I initially drafted the essay according to SBL style before we’d fully settled on a publisher for the volume. Once we committed with ACU Press, however, we needed to format the essays based simply on Chicago style (with some minor variations).

Having used Zotero, I just had to select the Chicago style rather than SBL style in my essay document’s preferences. Zotero then automatically reworked all my citations accordingly.

There was still some editing I had to do manually to bring my typescript fully over to Chicago style. But Zotero took a lot of the legwork out of that process.

About the same time I started using Zotero, I also switched from Gramcord to Logos. At some point in the various upgrades since, I’d acquired Anthony Thiselton’s larger commentary on 1 Corinthians.

Thiselton is a primary dialog partner in the first portion of my essay in his Hermeneutics of Doctrine. So, I was particularly interested to see what complementary themes he might draw out in his commentary. Logos’s ability to show page numbers for the resource made interacting with it that much simpler.

4.2. Managing Tools

For several years now, I’ve used Todoist to help me keep up with all the spinning plates that are around. For this essay, I had several general “write” and “edit” tasks that I set, rescheduled, carried forward for several sessions, and eventually completed. (Now, I’d probably chunk the specific activities underneath those writing and editing tasks into smaller, more specific units.) Finally, I scheduled myself a task to submit the essay by its deadline.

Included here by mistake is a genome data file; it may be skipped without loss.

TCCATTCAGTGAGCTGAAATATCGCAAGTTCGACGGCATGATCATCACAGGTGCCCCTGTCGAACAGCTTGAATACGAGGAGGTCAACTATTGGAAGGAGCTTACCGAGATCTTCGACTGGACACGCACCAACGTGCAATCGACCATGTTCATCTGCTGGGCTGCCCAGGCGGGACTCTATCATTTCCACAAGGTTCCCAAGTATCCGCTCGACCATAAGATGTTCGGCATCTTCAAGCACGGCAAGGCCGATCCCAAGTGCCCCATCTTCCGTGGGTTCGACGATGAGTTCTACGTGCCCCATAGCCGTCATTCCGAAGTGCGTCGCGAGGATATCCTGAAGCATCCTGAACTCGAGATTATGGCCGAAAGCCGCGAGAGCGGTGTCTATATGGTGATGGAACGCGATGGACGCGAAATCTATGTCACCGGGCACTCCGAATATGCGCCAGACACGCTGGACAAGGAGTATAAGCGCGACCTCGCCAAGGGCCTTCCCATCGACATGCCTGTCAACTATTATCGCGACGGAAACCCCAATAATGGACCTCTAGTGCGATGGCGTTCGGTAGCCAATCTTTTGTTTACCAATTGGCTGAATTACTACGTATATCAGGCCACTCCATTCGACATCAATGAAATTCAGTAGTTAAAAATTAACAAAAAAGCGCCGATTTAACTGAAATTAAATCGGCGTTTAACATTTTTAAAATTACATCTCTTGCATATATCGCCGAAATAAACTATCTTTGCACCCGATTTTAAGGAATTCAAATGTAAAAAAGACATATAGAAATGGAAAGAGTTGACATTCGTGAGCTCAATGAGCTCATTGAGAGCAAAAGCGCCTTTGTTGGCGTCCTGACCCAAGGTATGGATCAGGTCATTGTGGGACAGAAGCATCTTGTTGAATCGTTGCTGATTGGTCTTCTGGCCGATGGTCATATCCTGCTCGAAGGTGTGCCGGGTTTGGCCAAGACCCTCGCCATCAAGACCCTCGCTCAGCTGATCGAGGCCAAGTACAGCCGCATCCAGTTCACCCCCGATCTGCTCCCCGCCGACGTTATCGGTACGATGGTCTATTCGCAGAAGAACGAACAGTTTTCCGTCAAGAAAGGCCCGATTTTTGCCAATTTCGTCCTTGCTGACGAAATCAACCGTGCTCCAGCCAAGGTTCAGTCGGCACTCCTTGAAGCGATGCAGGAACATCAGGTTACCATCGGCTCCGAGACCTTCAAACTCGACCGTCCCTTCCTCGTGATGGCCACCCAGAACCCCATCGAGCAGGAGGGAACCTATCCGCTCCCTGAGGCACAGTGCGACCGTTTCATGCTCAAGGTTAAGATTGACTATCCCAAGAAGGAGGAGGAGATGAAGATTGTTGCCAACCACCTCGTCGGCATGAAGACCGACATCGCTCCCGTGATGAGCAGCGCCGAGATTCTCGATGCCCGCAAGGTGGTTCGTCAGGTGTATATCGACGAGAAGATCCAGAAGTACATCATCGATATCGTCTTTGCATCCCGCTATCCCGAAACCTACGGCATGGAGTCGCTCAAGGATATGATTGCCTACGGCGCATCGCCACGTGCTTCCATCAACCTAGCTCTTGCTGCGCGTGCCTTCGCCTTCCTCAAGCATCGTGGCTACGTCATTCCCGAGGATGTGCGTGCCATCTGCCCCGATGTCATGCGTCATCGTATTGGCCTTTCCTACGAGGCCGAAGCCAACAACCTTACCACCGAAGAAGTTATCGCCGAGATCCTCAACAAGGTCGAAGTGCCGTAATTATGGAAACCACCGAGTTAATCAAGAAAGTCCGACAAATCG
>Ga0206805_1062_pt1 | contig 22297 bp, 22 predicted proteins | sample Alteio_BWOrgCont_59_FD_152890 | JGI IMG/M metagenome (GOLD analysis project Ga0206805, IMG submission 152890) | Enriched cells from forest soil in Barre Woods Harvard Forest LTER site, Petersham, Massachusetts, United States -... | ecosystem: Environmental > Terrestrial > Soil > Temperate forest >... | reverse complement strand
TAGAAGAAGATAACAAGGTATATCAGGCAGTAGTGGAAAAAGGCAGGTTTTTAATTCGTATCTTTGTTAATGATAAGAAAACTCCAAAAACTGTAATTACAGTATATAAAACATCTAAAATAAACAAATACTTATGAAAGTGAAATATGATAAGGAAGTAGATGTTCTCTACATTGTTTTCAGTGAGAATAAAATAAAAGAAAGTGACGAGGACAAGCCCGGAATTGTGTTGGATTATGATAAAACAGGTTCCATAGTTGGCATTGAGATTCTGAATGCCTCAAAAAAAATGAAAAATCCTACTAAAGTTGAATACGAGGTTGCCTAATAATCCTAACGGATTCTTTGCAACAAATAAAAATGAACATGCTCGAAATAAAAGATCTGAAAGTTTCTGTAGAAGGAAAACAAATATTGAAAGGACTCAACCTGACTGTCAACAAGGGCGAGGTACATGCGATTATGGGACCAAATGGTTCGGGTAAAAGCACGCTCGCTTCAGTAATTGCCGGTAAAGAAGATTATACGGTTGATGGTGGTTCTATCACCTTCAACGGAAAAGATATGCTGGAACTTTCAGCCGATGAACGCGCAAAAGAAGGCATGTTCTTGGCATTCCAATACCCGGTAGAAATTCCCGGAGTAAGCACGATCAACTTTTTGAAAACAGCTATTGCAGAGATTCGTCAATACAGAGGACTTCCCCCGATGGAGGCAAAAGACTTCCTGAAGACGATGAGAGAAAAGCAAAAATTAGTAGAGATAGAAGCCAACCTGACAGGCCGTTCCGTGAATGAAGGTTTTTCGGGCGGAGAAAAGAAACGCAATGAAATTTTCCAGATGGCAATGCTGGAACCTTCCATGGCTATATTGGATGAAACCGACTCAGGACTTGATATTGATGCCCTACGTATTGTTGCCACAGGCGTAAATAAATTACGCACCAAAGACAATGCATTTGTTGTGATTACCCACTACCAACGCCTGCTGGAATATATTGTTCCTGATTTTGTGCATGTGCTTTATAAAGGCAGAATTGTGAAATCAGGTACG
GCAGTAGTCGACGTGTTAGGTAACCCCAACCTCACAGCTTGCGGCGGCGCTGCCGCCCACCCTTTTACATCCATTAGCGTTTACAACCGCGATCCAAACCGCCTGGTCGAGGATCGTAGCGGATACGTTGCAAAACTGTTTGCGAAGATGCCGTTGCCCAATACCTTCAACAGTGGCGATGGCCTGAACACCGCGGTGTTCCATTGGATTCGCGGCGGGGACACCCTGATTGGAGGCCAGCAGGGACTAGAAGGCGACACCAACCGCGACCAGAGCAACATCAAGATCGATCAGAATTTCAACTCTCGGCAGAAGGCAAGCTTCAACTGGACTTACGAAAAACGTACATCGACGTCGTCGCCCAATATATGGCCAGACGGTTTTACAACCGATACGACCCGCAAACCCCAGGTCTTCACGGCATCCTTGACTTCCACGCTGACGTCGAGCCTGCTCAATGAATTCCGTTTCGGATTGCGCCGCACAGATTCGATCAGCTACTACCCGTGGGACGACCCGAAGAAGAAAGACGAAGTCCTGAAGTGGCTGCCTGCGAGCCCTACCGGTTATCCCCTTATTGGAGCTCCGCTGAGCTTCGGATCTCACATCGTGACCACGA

Similarly, I mentioned above how I tried to carve out some comparatively larger blocks of time to write this essay. I reflected all those blocks on Google Calendar so I and others with access to my calendar could visually see those commitments of time to this project.


Again, I don’t share any of this because it’s necessarily the best way to work. My own process has continued to evolve since finishing the initial draft of my essay for Scripture First.

That said, I hope you’ll continue to be mindful of what works best for you, and I hope this post may give you some ideas of things you may want to try as you hone your own writing process.

Scripture First is available directly from the publisher, Amazon, or anywhere books are sold.